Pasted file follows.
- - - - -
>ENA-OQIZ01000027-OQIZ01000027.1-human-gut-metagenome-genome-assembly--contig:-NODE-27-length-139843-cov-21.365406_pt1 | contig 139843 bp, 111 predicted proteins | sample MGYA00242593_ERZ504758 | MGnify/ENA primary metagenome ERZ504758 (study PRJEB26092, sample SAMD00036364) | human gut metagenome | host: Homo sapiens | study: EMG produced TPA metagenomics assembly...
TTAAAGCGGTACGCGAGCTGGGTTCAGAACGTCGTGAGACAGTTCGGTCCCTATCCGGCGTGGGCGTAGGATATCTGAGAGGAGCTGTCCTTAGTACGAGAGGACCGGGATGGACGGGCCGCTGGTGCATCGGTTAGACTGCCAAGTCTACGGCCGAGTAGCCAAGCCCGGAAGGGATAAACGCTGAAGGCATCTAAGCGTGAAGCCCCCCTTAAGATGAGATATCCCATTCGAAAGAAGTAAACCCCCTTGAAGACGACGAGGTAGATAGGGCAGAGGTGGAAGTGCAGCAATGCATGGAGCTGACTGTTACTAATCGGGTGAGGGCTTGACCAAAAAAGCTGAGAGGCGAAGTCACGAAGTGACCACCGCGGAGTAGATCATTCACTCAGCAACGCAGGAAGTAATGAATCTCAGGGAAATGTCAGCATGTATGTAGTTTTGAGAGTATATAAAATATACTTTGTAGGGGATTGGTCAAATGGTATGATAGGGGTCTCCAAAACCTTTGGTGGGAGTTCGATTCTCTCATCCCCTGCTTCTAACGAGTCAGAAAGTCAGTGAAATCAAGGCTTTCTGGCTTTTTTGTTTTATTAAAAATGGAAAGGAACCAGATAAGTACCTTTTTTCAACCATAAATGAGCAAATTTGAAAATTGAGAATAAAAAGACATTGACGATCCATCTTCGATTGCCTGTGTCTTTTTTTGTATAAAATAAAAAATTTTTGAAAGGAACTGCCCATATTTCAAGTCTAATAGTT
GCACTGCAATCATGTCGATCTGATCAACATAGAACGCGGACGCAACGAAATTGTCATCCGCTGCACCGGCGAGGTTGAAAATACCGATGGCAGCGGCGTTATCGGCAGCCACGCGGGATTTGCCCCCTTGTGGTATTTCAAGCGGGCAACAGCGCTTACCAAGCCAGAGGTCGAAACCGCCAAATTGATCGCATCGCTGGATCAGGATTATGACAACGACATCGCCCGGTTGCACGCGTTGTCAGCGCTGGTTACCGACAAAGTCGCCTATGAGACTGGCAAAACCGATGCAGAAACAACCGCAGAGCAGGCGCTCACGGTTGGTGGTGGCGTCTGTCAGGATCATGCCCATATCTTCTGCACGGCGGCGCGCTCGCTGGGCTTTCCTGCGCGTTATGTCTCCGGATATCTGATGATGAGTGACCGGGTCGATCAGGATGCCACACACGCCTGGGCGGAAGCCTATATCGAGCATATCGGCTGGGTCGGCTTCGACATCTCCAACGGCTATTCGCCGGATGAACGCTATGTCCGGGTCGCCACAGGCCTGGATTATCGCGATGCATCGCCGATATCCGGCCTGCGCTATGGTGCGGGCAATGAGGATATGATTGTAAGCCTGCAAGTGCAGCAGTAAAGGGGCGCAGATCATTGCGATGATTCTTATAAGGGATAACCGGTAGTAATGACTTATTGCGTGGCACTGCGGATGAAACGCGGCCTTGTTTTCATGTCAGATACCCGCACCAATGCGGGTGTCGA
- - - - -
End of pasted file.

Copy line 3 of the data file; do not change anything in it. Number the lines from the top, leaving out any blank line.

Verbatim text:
GCACTGCAATCATGTCGATCTGATCAACATAGAACGCGGACGCAACGAAATTGTCATCCGCTGCACCGGCGAGGTTGAAAATACCGATGGCAGCGGCGTTATCGGCAGCCACGCGGGATTTGCCCCCTTGTGGTATTTCAAGCGGGCAACAGCGCTTACCAAGCCAGAGGTCGAAACCGCCAAATTGATCGCATCGCTGGATCAGGATTATGACAACGACATCGCCCGGTTGCACGCGTTGTCAGCGCTGGTTACCGACAAAGTCGCCTATGAGACTGGCAAAACCGATGCAGAAACAACCGCAGAGCAGGCGCTCACGGTTGGTGGTGGCGTCTGTCAGGATCATGCCCATATCTTCTGCACGGCGGCGCGCTCGCTGGGCTTTCCTGCGCGTTATGTCTCCGGATATCTGATGATGAGTGACCGGGTCGATCAGGATGCCACACACGCCTGGGCGGAAGCCTATATCGAGCATATCGGCTGGGTCGGCTTCGACATCTCCAACGGCTATTCGCCGGATGAACGCTATGTCCGGGTCGCCACAGGCCTGGATTATCGCGATGCATCGCCGATATCCGGCCTGCGCTATGGTGCGGGCAATGAGGATATGATTGTAAGCCTGCAAGTGCAGCAGTAAAGGGGCGCAGATCATTGCGATGATTCTTATAAGGGATAACCGGTAGTAATGACTTATTGCGTGGCACTGCGGATGAAACGCGGCCTTGTTTTCATGTCAGATACCCGCACCAATGCGGGTGTCGA